A nation has a right to set immigration policy at a level it believes will inure to its benefit, not its detriment. If that means keeping out unskilled people who have nothing but the claim they are refugees and allowing in doctors, lawyers, and engineers who might contribute something, that’s its right, same as it’s our right to decide we aren’t going to get involved in a fight between two tribes in an undeveloped nation chopping each other up, but we will get involved in a clash between two nations that threatens safe passage of a vital resource.

          That last paragraph is pure deflection and an attempt to play gotcha. You can do better than that.

          • Your first paragraph argues (with the usual immigration restrictionist’s tautology) that the important thing is that they broke the law, but your last paragraph refuses to take a stand on the importance of breaking the law…so, whatever… Let’s talk about the middle paragraph.

            “A nation has a right”– Says who? I have rights. You have rights. People in general have rights. I don’t buy that social constructs like nations have rights in the same sense that people do, and Jack’s invocation of the magic word “sovereignty” doesn’t change that.

            Among the rights that people have is the right to travel where they want and interact with whomever they want, as long as they do not trample on other people’s rights in doing so. So if an immigrant gets here on a ride someone willingly gave him, rents an apartment from a willing landlord, gets a paycheck from a willing employer, buys goods and services from willing sellers, dates and marries a willing woman, spends time with willing friends, who the fuck has the right to stop them? Who could possibly have a moral right to use threats of violence to tear them away from employers, friends, and family, many of whom may be our fellow Americans? No one.

            • Ah, so you don’t believe in the concept of border sovereignty. Well, I’m afraid virtually the entire civilized world disagrees with you. Nearly every nation that has people coming there as tourists, immigrants, or refugees expects them to at least go through some sort of system, and those that try to slip around that system are not looked kindly upon. And there is a good reason for this; a nation that does not police its borders ceases to be an independent nation.

              One problem with your scenario is, the apartment, job, etc. could’ve gone to a native. It’s like taking your kids’ toys and giving them to the new family that just moved in. Why should the newcomers feel entitled to goodies just by coming in? And that’s assuming the BEST case scenario about your hypothetical immigrant. What if they’re a criminal, or a terrorist (most Muslim terrorists, including the 9/11 hijackers, have been either immigrants or the immediate children of immigrants. We’ll never know if we don’t at least vet them first.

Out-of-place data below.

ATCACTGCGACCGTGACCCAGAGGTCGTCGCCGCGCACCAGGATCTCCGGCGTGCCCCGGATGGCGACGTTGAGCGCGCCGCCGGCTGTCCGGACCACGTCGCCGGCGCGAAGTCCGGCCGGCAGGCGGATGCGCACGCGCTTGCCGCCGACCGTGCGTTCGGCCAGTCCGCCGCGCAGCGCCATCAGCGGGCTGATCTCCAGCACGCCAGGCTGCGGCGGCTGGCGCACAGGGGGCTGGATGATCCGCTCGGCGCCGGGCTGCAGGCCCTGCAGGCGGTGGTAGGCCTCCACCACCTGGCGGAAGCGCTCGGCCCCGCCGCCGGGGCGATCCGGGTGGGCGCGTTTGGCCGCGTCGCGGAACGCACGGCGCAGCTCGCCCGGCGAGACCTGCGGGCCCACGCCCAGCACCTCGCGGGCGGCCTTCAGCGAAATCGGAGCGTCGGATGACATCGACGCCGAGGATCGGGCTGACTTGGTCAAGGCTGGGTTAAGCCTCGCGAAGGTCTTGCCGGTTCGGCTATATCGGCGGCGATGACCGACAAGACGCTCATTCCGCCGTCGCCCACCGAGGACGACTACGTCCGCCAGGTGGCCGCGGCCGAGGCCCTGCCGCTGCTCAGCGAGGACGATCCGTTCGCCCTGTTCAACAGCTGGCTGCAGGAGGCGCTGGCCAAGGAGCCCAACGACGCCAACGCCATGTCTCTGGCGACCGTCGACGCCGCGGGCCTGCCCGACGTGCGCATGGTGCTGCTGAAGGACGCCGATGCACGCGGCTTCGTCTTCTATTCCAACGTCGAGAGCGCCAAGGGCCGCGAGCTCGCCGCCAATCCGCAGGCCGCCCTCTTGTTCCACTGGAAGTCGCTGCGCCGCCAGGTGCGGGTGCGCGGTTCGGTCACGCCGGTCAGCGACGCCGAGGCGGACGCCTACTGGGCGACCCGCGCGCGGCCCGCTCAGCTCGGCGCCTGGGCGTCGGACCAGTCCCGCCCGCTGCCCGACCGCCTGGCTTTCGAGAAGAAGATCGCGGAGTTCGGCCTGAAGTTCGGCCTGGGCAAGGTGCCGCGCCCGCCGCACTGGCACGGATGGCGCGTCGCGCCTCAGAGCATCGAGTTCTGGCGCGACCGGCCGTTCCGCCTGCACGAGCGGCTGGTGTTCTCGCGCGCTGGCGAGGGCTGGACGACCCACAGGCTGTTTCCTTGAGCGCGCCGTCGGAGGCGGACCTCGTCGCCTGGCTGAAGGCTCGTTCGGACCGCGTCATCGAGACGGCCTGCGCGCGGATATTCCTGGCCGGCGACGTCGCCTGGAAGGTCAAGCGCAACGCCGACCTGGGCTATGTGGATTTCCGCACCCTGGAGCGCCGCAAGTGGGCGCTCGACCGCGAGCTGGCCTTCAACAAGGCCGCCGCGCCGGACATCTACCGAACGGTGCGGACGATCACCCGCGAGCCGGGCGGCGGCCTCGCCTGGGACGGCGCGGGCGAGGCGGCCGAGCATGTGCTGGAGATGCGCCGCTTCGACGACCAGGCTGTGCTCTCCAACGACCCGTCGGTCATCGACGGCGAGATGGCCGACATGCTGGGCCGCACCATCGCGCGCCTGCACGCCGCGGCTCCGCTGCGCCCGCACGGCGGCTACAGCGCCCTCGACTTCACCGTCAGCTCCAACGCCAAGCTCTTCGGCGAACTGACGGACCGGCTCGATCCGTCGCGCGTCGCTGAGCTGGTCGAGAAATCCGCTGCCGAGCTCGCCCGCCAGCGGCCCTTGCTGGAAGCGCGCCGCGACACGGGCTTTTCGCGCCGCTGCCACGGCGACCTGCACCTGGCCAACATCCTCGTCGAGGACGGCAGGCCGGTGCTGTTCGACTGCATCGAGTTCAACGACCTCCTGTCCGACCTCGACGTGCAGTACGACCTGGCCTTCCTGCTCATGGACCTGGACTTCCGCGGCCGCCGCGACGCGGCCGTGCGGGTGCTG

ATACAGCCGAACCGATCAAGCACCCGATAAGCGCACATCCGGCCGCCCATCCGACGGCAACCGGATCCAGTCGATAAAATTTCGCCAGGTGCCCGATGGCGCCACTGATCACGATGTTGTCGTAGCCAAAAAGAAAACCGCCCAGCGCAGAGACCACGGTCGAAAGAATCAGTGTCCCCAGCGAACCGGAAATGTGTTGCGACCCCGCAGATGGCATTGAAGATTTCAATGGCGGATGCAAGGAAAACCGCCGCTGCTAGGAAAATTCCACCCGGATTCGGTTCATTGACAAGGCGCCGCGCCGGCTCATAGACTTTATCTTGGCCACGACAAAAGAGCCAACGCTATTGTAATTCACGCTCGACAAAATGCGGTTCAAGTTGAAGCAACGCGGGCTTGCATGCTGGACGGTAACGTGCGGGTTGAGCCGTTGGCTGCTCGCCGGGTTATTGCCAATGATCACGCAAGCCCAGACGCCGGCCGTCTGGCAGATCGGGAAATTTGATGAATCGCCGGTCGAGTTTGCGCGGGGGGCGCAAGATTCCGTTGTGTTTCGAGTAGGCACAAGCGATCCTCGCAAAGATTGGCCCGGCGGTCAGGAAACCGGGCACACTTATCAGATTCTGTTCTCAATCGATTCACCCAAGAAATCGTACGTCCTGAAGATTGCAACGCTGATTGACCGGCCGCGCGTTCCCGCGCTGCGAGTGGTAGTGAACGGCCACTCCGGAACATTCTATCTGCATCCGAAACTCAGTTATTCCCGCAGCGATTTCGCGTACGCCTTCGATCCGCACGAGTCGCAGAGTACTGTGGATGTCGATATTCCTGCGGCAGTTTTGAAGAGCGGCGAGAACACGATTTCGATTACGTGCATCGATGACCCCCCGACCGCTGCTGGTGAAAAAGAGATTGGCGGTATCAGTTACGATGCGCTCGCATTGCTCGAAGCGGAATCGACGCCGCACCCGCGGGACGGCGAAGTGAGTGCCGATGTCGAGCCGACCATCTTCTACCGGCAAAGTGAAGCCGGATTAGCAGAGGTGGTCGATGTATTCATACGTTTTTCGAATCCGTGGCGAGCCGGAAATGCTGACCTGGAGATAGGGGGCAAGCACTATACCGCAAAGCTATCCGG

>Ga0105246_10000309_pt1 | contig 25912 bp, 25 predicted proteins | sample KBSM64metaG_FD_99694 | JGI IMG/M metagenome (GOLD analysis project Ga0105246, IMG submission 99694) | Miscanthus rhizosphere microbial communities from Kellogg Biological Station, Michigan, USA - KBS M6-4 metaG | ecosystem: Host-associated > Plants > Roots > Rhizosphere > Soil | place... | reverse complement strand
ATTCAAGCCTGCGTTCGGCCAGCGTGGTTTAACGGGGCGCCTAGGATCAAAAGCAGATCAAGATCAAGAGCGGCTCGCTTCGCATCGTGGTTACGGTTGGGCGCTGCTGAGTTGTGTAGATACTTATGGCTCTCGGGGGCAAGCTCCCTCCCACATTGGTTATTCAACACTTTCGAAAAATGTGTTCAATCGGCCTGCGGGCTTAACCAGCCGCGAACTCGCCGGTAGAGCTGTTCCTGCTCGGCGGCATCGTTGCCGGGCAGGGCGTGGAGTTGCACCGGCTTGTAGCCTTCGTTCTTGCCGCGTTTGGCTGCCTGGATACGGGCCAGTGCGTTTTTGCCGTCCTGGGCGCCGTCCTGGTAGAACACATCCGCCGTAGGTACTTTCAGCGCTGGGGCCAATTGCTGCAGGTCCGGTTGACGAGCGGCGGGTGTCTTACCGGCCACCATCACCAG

Lastly, what about votes? If you let anybody just walk in and expect a vote, you risk a hostile takeover of your country, it’s merely corporate-style instead of military-style.

              • “I’m afraid virtually the entire civilized world disagrees with you.” And it wouldn’t be the first time the entire world was wrong!

                “A nation that does not police its borders ceases to be an independent nation.” Are you sure? The United States didn’t do that for the first hundred or so years, and mostly did quite well. Can you think of examples where a nation actually failed because of uncontrolled immigration? I’m not talking about an invasion. I’m talking about a situation where a nation still protected private property and other rights of its residents — still preserved the right for people to withhold consent in contracts, housing, employment, marriage, etc (all the things I mentioned above) — and nevertheless failed due to liberal immigration policy. (Maybe a massive refugee crisis caused by a war? But I’m not sure that wouldn’t fit the lawless invasion scenario.) Usually, immigration is a good thing for a country.

                “One problem with your scenario is, the apartment, job, etc. could’ve gone to a native. It’s like taking your kids’ toys and giving them to the new family that just moved in. Why should the newcomers feel entitled to goodies just by coming in?”

                If I want to take my kids’ toys and give them to some other family, that’s nobody else’s business. And if the natives think they have the right to tell me (a fellow native) who I can or cannot hire for my business or who I can or cannot rent an apartment to in my building, then they are the ones who are acting entitled.

                “What if they’re a criminal, or a terrorist” That’s a good reason for screening, but it doesn’t justify our current quota system. (I favor a system kind of like driver’s licensing — not a free-for-all, but almost everyone who’s not dangerous can get one.)

                Note, by the way, that the criminals and terrorist issue does not apply to Jack’s “Good Illegal Immigrants” who have proven themselves by living here for years without committing terrorist acts or serious crimes. Living peacefully and productively in America for years is a form of vetting.